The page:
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Government delays one of its “most significant” climate change policy changes

Wednesday 22 Dec 21 12:00pm

 

CABINET agreed on Monday to delay an amendment to the Resource Management Act that was trumpeted by climate change minister James Shaw as “one of the most significant policy changes to address climate change this term” when it was passed in June last year.

The amendment, which allows for consents to be declined on the grounds that they are inconsistent with the Zero Carbon Act and New Zealand’s obligations under the Paris Accord, was due to come into force on December 31 this year.


Monday’s Cabinet decision - which was only made public via a Ministry for the Environment e-mail update on "the national direction of industrial heat"  - delays the amendment’s introduction until November 30 next year.


In a press release following the passing of the amendment in June last year,

James Shaw explained that under the RMA, prior to the amendment, Regional Councils couldn’t decline large climate-polluting projects – “even if they thought the climate impacts were problematic and should be considered."

 

“We’ve long called out this loophole that allowed the consenting of things like coal mines and fossil fuel power plants, without consideration of their impact on the climate,” James Shaw said.

 

“The late Jeanette Fitzsimons had a member’s bill on this and campaigned long and hard, right up until last year,” he said.

 

“In my view, this is one of the most significant policy changes to address climate change that we have done this term,” he said at the time.

 

James Shaw told Carbon News this morning he was disappointed by the delay and the party had disagreed with the proposal during consultation.

 

"The Green Party have fought for years to put climate change back in the RMA, so that consents for big polluting projects can be blocked, and Aotearoa NZ builds a cleaner, climate-friendly future," Shaw said.

 

"In my view, the delay to making these amendments is both unnecessary and contrary to the urgency with which the Government has agreed to tackle the climate crisis. We must do everything we can to lower our emissions and limit global warming to 1.5 degrees – any decision inconsistent with that aim is, frankly, nonsensical.”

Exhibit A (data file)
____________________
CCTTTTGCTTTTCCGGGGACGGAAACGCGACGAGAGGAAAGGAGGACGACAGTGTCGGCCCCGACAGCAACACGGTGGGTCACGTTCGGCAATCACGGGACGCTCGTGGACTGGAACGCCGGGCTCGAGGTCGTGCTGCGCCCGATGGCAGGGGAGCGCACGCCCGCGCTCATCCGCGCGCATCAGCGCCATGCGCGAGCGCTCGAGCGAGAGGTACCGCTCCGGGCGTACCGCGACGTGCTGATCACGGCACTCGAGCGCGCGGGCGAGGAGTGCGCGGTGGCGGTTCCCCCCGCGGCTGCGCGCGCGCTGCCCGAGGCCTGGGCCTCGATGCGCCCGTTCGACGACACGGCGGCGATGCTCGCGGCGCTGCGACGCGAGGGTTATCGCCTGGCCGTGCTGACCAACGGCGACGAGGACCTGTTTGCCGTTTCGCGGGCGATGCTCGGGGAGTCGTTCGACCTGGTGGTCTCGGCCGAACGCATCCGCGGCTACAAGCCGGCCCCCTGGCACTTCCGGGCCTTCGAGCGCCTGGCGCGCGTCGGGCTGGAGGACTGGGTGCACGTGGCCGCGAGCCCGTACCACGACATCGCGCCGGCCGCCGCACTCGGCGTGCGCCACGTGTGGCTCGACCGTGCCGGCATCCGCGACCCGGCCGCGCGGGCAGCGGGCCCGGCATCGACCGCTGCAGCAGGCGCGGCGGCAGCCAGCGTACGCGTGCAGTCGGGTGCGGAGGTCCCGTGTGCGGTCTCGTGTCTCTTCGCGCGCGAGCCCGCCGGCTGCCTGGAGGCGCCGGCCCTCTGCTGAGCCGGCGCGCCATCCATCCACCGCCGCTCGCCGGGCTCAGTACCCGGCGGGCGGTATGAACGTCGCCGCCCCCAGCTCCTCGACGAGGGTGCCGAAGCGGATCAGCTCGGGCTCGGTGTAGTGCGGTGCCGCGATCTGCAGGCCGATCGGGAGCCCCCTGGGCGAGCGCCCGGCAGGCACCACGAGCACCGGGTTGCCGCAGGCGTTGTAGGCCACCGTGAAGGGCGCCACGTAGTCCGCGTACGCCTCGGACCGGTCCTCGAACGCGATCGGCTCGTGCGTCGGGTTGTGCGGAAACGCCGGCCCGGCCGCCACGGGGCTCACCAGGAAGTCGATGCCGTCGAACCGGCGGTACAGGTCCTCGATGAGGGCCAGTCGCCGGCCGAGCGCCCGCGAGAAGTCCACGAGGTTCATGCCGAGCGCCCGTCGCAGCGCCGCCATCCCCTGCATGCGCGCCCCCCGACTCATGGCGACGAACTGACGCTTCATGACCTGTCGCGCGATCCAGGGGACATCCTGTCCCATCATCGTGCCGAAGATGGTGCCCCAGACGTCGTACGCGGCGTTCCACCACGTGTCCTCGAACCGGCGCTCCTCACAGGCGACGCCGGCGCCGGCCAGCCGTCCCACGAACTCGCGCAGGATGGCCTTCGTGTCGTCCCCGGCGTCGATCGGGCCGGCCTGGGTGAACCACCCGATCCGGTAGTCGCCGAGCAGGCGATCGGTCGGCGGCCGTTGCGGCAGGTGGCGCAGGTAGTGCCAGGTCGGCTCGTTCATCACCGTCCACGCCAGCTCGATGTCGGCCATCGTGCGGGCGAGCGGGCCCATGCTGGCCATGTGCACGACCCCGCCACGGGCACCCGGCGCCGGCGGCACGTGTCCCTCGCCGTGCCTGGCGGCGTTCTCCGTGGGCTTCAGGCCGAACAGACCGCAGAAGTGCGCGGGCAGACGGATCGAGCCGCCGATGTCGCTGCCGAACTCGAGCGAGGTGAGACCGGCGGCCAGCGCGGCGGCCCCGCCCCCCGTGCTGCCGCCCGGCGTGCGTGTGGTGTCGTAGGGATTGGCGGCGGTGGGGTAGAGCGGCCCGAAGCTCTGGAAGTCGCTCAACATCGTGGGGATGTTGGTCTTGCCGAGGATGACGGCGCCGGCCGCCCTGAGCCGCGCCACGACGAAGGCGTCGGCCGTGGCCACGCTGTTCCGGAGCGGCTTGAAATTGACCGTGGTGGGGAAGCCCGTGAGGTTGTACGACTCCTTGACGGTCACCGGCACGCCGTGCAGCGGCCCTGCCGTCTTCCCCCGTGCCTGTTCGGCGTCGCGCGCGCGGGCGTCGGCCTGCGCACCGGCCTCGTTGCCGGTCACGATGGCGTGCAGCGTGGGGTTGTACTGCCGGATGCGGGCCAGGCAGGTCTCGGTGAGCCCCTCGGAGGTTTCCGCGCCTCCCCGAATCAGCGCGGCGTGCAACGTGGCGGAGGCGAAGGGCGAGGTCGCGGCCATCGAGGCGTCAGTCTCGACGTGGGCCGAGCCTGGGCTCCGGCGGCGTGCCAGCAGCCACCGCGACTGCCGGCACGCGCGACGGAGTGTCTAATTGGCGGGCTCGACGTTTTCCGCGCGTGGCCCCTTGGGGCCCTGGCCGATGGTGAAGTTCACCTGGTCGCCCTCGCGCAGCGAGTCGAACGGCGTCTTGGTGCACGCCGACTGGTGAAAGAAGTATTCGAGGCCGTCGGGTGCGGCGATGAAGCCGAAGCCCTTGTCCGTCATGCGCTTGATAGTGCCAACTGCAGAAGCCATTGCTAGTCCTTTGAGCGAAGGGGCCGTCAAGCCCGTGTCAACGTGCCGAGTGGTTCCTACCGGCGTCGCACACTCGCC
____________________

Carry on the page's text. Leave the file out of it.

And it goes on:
The exclamation given for the delay in The Ministry for the Environment email is that it will allow time to develop  “options for managing other greenhouse gas emissions (other than greenhouse gases emissions from industrial process heat) in the short term before the Natural and Built Environments Act and National Planning Framework are in place as part of the reform of the Resource Management System.”

 

The national direction on industrial process heat is expected to be approved by Cabinet in 2022.

 

A spokesperson for environment minister David Parker said he wasn't sure there was much to add to the MfE explanation.


Climate activist James Currie described the decision as “the worst Christmas present ever.”

 

“It’s gutting. This is arguably the key climate win of last year, and now Labour is backing down on it.

 

“Labour can't even keep to the few climate commitments they're making, let alone find the political will to do the other stuff that needs to be done – like phasing out synthetic nitrogen fertiliser and getting NZ off coal,” Currie said.

 

He said the timing of the decision suggested Cabinet was hoping it would go unnoticed with press gallery journalist largely already on holiday. “So much for transparency.”

 

Wellington Regional Councillor Thomas Nash, responding to a Tweet from Currie that broke the story, said: “Well that absolutely sucks and I say that as an RMA Commissioner who would like to be able to apply those new rules.”


Story copyright © Carbon News 2021
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